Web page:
Friday, July 19, 2013

Protecting Your Business with an Operating Agreement

When forming a business partnership, it’s important for the parties to protect themselves with an operating agreement so that issues can be resolved in an orderly fashion.

This is part 1 of a 2-part series examining operating agreements. In this post, I’ll begin by looking at two real-world examples that illustrate why it’s crucial to create and abide by an operating agreement. In part 2, I’ll discuss some key provisions needed in a standard operating agreement.

The first case involves two people who had a 50-50 arrangement in a business they co-owned as an S-Corporation. The business was succeeding and everything was fine between the two sharehholders. However, as the months passed, one partner was doing far more work than the other. I was representing the active business partner, who was handling the operational and business side of things, while the other partner just wanted to collect a check from the monthly profits.

Understandably, the partner doing all of the work wanted to buy out the other partner, since she was collecting a check for doing nothing. Because the two didn't have an agreement, the non-active partner had been hiring accountants and lawyers to do things that my client didn't agree with. A considerable amount of time was spent answering his legal questions about what his partner could or couldn’t do, and what the legal ramifications of dissolving the corporation would be going forward. Unfortunately, the way they formed their corporation, evenly dividing everything, required a unanimous decision by both partners on every matter. Once they became adversarial, the only solution legally was to dissolve the partnership.

Having had an operational agreement in place in the beginning could have gone a long way to avoiding the problems that had arisen. Specifically addressing such important matters in the decision-making process is something I advise for any partnership looking to do business.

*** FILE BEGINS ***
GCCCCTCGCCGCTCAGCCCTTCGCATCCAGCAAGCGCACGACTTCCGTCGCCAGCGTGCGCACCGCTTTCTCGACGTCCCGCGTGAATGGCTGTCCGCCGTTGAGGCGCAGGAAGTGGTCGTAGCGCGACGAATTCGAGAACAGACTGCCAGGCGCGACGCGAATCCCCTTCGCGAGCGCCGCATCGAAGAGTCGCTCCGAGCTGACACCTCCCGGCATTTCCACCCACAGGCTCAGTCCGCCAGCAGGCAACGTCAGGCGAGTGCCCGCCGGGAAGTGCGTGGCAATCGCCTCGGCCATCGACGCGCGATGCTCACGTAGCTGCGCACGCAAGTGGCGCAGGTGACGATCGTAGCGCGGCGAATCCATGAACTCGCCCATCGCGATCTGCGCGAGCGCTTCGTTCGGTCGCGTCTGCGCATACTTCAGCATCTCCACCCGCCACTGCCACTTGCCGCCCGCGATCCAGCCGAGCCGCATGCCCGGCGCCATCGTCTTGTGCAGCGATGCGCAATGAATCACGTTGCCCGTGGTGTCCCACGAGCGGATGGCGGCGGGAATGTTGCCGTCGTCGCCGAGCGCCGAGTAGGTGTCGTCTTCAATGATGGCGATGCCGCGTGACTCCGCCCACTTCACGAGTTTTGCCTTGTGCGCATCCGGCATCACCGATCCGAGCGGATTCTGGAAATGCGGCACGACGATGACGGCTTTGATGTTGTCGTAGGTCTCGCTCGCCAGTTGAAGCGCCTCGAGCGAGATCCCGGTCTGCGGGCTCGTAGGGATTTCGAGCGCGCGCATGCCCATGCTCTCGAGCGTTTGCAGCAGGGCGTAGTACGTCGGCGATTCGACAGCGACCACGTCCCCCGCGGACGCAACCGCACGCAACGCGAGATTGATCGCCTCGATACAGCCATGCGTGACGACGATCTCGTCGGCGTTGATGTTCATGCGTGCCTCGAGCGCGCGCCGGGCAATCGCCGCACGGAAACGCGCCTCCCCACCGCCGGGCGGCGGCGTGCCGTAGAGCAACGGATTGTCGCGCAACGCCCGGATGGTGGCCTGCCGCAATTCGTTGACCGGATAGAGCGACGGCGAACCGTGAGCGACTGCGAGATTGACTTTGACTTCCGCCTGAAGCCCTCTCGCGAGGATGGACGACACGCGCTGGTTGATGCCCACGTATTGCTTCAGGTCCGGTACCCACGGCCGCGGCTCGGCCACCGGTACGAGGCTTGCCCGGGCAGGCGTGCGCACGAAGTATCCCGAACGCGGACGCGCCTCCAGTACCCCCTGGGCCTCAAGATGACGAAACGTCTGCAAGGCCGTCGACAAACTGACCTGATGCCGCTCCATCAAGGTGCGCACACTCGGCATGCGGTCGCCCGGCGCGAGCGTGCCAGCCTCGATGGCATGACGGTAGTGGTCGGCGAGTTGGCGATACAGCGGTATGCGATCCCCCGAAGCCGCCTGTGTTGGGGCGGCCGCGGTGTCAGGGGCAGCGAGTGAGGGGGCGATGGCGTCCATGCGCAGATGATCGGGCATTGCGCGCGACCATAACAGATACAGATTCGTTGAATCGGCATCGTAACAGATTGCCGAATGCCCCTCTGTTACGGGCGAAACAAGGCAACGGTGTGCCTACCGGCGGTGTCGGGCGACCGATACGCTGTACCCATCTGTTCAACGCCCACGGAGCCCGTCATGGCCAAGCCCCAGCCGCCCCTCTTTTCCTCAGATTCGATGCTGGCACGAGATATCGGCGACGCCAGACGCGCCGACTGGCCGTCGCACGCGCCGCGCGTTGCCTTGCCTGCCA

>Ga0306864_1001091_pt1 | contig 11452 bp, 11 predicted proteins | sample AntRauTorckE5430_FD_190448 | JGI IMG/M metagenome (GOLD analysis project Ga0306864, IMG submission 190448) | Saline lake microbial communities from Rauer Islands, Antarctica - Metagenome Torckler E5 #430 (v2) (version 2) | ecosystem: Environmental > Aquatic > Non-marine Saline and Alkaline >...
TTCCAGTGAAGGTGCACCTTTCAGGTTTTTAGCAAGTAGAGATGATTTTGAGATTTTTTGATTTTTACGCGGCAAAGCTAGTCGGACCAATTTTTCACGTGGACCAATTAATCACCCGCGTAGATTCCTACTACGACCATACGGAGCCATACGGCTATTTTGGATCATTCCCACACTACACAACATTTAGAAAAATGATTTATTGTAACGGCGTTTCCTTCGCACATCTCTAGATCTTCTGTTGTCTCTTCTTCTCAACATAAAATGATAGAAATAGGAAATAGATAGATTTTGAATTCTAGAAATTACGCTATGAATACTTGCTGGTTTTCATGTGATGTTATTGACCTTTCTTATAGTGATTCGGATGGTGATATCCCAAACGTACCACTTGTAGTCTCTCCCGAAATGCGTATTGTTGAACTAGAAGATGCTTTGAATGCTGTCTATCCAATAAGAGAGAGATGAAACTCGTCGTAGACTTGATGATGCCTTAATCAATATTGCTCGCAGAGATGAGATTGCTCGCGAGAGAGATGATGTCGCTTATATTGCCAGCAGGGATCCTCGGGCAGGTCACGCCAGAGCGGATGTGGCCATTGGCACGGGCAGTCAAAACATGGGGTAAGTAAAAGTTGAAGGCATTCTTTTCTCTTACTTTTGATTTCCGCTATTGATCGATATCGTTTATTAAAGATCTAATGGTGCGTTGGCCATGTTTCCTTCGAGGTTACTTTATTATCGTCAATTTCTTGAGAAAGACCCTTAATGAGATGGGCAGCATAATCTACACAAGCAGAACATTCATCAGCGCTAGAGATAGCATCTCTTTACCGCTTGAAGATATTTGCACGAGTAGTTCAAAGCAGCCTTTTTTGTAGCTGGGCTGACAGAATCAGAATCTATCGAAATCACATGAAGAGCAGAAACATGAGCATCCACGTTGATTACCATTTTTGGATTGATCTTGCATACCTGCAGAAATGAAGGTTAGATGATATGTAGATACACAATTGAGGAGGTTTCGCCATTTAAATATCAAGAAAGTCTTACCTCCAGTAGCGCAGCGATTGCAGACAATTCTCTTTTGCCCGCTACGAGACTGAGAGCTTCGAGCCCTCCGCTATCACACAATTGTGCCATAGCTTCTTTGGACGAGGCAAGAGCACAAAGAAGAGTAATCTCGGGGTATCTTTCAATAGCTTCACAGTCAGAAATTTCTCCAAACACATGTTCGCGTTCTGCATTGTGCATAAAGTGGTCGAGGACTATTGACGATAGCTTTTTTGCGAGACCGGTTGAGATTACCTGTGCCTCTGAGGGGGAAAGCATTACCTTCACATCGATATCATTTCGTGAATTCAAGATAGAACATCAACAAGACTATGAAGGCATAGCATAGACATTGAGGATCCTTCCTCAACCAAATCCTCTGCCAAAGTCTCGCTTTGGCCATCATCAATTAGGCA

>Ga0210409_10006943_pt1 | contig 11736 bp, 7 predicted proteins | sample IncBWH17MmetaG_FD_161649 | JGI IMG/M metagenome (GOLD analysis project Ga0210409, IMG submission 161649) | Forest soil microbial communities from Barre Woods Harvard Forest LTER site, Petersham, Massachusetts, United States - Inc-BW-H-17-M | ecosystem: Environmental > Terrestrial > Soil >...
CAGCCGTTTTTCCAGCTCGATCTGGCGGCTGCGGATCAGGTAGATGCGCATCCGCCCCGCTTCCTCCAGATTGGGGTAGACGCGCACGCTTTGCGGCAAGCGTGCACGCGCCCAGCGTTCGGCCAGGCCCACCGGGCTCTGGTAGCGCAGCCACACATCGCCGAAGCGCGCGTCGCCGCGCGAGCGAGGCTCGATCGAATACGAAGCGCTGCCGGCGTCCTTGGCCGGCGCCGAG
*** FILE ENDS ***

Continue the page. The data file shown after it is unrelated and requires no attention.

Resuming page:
The alternative to seeking legal counsel in this situation might have been to hire a life coach or business coach. A lot of times, people seek me out for legal counsel, but the problems they have aren’t (yet) of the legal nature. This is a great solution when people are not getting along and need to find a way to resolve interpersonal conflicts. In other words, they think they've got a legal problem, but that’s not necessarily true. These coaches can talk you through decision-making and how to be happy in your business. Irene Leonard and her business, Coaching for Change, is someone I highly regard offering this service.

In the second case I encountered, another client thought ahead about decision-making. He and his partner drew up an operating agreement where a coin flip would be the deciding factor for disputed management decisions.

They had been working together for 15 years, and they were positive that they'd work together for more.  I pointed out that, while there may not be disagreements at this exact moment, they could arise years from now. For example, what if one wanted to move the location, but the other person didn’t? Neither wanted to decide who would have to make these kinds of decisions, so they entered into an agreement where they would have to flip a coin and abide by the outcome. The partnership has been working just fine the last three years, and if any issues arise, they will pick up a coin and toss it.

No matter what way a business decides to resolve issues, they should be in writing to protect all parties. Each business partnership is different, so if you feel you should have a formal arrangement drawn up, contact us to set up a meeting.